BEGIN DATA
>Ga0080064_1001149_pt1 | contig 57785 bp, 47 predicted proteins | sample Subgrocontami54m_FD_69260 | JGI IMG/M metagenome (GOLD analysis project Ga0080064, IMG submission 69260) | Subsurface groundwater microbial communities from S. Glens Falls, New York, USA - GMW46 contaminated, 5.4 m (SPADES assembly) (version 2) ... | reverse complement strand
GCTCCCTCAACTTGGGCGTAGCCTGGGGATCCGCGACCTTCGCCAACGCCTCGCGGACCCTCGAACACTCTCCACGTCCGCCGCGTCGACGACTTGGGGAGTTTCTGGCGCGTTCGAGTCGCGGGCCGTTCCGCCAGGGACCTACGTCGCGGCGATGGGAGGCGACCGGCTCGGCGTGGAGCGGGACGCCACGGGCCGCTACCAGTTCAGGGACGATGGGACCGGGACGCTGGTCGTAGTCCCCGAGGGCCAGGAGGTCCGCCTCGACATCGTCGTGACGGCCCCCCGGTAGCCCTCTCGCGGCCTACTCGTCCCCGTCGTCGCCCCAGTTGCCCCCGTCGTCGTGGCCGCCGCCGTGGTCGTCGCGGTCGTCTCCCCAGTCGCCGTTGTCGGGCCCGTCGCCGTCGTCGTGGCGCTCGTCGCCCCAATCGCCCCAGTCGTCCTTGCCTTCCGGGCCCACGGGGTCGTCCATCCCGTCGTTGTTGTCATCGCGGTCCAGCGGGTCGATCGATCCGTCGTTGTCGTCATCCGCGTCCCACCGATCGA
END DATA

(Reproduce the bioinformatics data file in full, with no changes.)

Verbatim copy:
>Ga0080064_1001149_pt1 | contig 57785 bp, 47 predicted proteins | sample Subgrocontami54m_FD_69260 | JGI IMG/M metagenome (GOLD analysis project Ga0080064, IMG submission 69260) | Subsurface groundwater microbial communities from S. Glens Falls, New York, USA - GMW46 contaminated, 5.4 m (SPADES assembly) (version 2) ... | reverse complement strand
GCTCCCTCAACTTGGGCGTAGCCTGGGGATCCGCGACCTTCGCCAACGCCTCGCGGACCCTCGAACACTCTCCACGTCCGCCGCGTCGACGACTTGGGGAGTTTCTGGCGCGTTCGAGTCGCGGGCCGTTCCGCCAGGGACCTACGTCGCGGCGATGGGAGGCGACCGGCTCGGCGTGGAGCGGGACGCCACGGGCCGCTACCAGTTCAGGGACGATGGGACCGGGACGCTGGTCGTAGTCCCCGAGGGCCAGGAGGTCCGCCTCGACATCGTCGTGACGGCCCCCCGGTAGCCCTCTCGCGGCCTACTCGTCCCCGTCGTCGCCCCAGTTGCCCCCGTCGTCGTGGCCGCCGCCGTGGTCGTCGCGGTCGTCTCCCCAGTCGCCGTTGTCGGGCCCGTCGCCGTCGTCGTGGCGCTCGTCGCCCCAATCGCCCCAGTCGTCCTTGCCTTCCGGGCCCACGGGGTCGTCCATCCCGTCGTTGTTGTCATCGCGGTCCAGCGGGTCGATCGATCCGTCGTTGTCGTCATCCGCGTCCCACCGATCGA